The computers making up the series were
* Video Genie System (EG3003 - first version, early/mid 1980) * Video Genie System (EG3003 - second version, late 1980) - our unit * Genie I (EG3003 - third version, late 1981) * Genie II (EG3008 - late 1981) * Genie III (EG3200 - mid 1982) - a more business-oriented machine with CP/M-compatibility.
Although Video Genie was the name used in Western Europe, the machines were sold under different names in other countries. In Australia and New Zealand they were known as the Dick Smith System 80 MK I (EG3003) and System 80 MK II (EG3008). In North America they were sold as the PMC-80 and PMC-81.
CPU: Zilog Z80, at 1.76 MHz Video: Monochrome 64x16 / 32x16 uppercase text 128x48 block graphics Composite video output, cable included RF tv signal output, cable included 16 KB RAM, expandable to 48 KB 12 KB ROM containing Microsoft LEVEL II BASIC Storage: Built in 500 baud cassette deck Cable for using an external cassette deck included Built in powersupply
The EG 3008 is complete with: EG 100 Monitor EG 3013 Expander EG 400 Disk drive unit
We are grateful to Michael Pinnock of the British Antarctic Survey for the following description of this exhibit:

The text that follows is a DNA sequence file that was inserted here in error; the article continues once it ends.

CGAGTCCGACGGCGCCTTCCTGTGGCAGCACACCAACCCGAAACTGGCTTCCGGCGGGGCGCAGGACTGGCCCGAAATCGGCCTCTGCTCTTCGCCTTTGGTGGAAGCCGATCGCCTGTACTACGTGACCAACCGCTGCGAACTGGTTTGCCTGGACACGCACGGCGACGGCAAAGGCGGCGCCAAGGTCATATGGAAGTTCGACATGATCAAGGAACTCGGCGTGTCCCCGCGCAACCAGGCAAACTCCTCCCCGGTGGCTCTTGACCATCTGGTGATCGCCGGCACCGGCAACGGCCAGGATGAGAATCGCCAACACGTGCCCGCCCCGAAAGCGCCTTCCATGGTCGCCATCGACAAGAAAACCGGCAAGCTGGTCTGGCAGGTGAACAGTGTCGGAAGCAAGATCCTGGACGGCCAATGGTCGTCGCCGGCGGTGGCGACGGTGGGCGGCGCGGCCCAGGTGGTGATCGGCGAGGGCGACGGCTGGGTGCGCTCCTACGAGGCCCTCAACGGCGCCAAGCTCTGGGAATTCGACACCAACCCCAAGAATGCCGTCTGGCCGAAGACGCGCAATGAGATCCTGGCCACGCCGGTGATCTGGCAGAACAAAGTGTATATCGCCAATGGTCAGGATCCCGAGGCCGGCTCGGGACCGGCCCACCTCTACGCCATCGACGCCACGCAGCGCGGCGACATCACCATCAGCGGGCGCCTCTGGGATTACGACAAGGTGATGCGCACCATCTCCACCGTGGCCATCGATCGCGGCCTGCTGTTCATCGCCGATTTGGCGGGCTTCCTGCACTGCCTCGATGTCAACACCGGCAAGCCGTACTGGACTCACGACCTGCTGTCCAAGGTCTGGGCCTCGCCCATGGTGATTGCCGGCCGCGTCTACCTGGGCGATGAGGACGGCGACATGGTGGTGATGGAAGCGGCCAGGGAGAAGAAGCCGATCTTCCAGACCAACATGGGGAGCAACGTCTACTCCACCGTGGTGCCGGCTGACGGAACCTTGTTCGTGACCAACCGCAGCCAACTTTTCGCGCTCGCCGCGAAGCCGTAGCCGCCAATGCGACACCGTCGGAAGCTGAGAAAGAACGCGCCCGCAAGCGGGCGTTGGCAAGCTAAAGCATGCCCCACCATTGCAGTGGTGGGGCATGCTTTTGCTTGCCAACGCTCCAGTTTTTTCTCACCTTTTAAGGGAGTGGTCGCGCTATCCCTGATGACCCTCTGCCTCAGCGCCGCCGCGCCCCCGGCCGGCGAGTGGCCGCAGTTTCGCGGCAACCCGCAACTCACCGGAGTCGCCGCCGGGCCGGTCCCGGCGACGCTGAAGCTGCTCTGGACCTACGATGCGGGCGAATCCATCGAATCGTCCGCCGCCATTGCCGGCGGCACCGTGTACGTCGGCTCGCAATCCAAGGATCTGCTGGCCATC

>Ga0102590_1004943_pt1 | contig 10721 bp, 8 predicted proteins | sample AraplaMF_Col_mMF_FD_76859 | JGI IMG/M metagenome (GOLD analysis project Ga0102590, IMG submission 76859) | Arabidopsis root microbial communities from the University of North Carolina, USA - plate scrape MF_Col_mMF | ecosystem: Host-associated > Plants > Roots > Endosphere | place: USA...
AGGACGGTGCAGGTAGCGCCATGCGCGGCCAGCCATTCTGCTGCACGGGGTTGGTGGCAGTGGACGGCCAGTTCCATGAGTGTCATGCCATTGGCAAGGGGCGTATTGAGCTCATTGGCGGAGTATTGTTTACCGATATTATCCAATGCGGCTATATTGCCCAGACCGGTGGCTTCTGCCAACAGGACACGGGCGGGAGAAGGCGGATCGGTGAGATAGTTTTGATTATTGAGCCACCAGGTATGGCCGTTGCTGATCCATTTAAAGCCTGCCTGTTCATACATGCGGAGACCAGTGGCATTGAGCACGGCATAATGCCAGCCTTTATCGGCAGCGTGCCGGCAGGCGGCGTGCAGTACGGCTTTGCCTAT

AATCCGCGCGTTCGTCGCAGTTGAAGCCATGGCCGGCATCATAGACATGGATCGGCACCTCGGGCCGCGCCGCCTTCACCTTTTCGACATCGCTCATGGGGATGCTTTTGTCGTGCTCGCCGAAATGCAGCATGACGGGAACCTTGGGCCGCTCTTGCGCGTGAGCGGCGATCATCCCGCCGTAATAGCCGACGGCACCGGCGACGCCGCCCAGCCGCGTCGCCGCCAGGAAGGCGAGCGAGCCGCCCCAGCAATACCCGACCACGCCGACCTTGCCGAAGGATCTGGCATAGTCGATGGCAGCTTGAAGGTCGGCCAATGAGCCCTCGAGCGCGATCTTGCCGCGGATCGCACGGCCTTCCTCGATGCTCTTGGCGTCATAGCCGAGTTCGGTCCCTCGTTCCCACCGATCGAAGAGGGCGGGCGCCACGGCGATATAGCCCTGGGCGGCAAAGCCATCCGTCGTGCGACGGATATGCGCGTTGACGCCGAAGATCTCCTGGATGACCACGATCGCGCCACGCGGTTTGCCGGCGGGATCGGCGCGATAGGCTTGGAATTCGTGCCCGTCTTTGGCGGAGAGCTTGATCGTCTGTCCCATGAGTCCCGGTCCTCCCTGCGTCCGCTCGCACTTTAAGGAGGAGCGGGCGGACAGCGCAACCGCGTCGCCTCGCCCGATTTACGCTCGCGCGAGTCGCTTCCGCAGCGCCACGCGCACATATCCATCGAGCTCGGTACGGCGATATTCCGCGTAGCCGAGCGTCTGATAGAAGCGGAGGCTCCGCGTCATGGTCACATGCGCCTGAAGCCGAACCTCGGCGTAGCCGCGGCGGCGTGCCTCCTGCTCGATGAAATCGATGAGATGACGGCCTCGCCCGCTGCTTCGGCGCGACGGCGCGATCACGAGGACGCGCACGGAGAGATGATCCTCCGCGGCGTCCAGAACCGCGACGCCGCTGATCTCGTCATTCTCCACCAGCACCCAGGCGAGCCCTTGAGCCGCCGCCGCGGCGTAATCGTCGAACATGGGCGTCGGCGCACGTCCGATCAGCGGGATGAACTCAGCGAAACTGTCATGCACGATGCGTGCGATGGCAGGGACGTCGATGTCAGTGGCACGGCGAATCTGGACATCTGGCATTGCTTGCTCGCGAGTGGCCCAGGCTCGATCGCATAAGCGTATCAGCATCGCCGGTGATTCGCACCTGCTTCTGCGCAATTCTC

A custom-made microcomputer used by the British Antarctic Survey (BAS) on its Antarctic research stations, ships, aircraft, and its Cambridge research institute. It was primarily designed for controlling and logging data from experiments (e.g. automatic weather stations, airborne geophysics, shipborne oceanography) but could also be used for data and text processing.
Its design evolved in the early 1980's (1980-1982) and some 25 of them were produced by 1985. The last unit was taken out of service in 2003 - at that time it was still reliably logging geomagnetic field data at BAS's Halley research station.
Based around a Motorola 6809 processor, it ran the Flex operating system.
The design owes much to the rapidly evolving Cambridge microcomputer scene in the early 1980's, e.g. the first processor board used was an Acorn Atom design, although later units had a custom made processor board.
Additional design details from Jim Turton:
The BAS micro was indeed spawned from the SWTPC and Flex. However the hardware was more similar to the CMS (Cambridge Microprocessor Systems) board, which was a single board 6809 computer that also ran Flex DOS. This was also inspired by the Acorn Atom single boards around at the time. Acorn mostly used the 6502 processor - later used in the BBC Micro, but it did make a 6809 version. Although Acorn never used Flex like CMS. Essentially we cribbed this idea to design our own 19 inch card frame board. We designed the hardware and it was laid out on PCB by one Arthur Bartrum of 'Batvale' in Sutton. The processor board had 6809 processor and 8k of static memory plus address decoding only. We also developed our own bootstrap monitor which had some powerful debugging features. Additional cards had an ACIA (6851) serial port (for RS232) terminal comms, a PIA (6820) for a parallel printer port and a PIA for disc interface. Other cards had vaarious custom interfaces such as ADC's and DAC's for experiment interfacing.